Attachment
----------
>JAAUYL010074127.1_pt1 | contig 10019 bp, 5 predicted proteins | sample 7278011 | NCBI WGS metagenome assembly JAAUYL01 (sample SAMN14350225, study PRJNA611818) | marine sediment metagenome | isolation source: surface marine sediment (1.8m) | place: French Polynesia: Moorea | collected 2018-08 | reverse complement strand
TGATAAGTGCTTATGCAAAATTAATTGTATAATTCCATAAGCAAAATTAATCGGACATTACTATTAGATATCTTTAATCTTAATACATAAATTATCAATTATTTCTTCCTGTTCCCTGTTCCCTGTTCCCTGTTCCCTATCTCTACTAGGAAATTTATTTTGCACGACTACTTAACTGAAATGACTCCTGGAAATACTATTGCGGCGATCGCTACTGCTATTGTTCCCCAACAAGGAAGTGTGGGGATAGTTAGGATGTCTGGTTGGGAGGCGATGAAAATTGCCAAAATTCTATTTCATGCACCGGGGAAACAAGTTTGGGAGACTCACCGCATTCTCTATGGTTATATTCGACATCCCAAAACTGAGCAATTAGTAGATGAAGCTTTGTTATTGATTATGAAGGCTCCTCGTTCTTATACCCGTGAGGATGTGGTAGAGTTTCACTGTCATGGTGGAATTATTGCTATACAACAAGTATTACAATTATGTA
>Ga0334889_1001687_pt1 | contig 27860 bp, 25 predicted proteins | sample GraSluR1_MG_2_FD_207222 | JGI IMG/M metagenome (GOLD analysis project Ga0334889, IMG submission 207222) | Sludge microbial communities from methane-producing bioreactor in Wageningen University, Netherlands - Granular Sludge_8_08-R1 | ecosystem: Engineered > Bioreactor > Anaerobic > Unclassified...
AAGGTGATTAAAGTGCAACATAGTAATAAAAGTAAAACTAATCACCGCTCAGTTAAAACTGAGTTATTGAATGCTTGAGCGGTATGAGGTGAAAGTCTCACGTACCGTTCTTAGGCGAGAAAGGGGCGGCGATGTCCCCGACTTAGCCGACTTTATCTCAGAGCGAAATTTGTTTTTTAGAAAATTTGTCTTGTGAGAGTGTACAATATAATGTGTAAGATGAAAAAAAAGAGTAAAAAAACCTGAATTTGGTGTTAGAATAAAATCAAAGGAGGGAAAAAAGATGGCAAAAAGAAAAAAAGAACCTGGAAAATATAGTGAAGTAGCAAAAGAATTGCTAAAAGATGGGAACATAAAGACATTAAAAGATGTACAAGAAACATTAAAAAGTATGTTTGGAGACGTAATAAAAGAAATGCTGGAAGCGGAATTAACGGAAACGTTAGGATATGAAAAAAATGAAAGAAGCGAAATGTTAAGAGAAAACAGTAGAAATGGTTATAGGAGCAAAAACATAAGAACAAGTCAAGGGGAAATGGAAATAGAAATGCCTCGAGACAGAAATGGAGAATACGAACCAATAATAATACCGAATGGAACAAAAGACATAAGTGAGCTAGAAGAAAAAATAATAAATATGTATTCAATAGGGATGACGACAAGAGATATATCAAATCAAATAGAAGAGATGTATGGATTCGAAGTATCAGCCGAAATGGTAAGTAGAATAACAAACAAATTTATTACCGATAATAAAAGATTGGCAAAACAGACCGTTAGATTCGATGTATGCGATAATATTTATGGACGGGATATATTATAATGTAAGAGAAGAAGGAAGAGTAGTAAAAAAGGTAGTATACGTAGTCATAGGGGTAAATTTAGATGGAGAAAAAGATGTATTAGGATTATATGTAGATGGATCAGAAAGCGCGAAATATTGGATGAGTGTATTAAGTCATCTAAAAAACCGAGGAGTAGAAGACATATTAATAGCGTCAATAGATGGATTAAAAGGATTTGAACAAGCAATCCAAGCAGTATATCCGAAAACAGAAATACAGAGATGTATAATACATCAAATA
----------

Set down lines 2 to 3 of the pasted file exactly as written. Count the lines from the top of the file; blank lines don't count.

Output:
TGATAAGTGCTTATGCAAAATTAATTGTATAATTCCATAAGCAAAATTAATCGGACATTACTATTAGATATCTTTAATCTTAATACATAAATTATCAATTATTTCTTCCTGTTCCCTGTTCCCTGTTCCCTGTTCCCTATCTCTACTAGGAAATTTATTTTGCACGACTACTTAACTGAAATGACTCCTGGAAATACTATTGCGGCGATCGCTACTGCTATTGTTCCCCAACAAGGAAGTGTGGGGATAGTTAGGATGTCTGGTTGGGAGGCGATGAAAATTGCCAAAATTCTATTTCATGCACCGGGGAAACAAGTTTGGGAGACTCACCGCATTCTCTATGGTTATATTCGACATCCCAAAACTGAGCAATTAGTAGATGAAGCTTTGTTATTGATTATGAAGGCTCCTCGTTCTTATACCCGTGAGGATGTGGTAGAGTTTCACTGTCATGGTGGAATTATTGCTATACAACAAGTATTACAATTATGTA
>Ga0334889_1001687_pt1 | contig 27860 bp, 25 predicted proteins | sample GraSluR1_MG_2_FD_207222 | JGI IMG/M metagenome (GOLD analysis project Ga0334889, IMG submission 207222) | Sludge microbial communities from methane-producing bioreactor in Wageningen University, Netherlands - Granular Sludge_8_08-R1 | ecosystem: Engineered > Bioreactor > Anaerobic > Unclassified...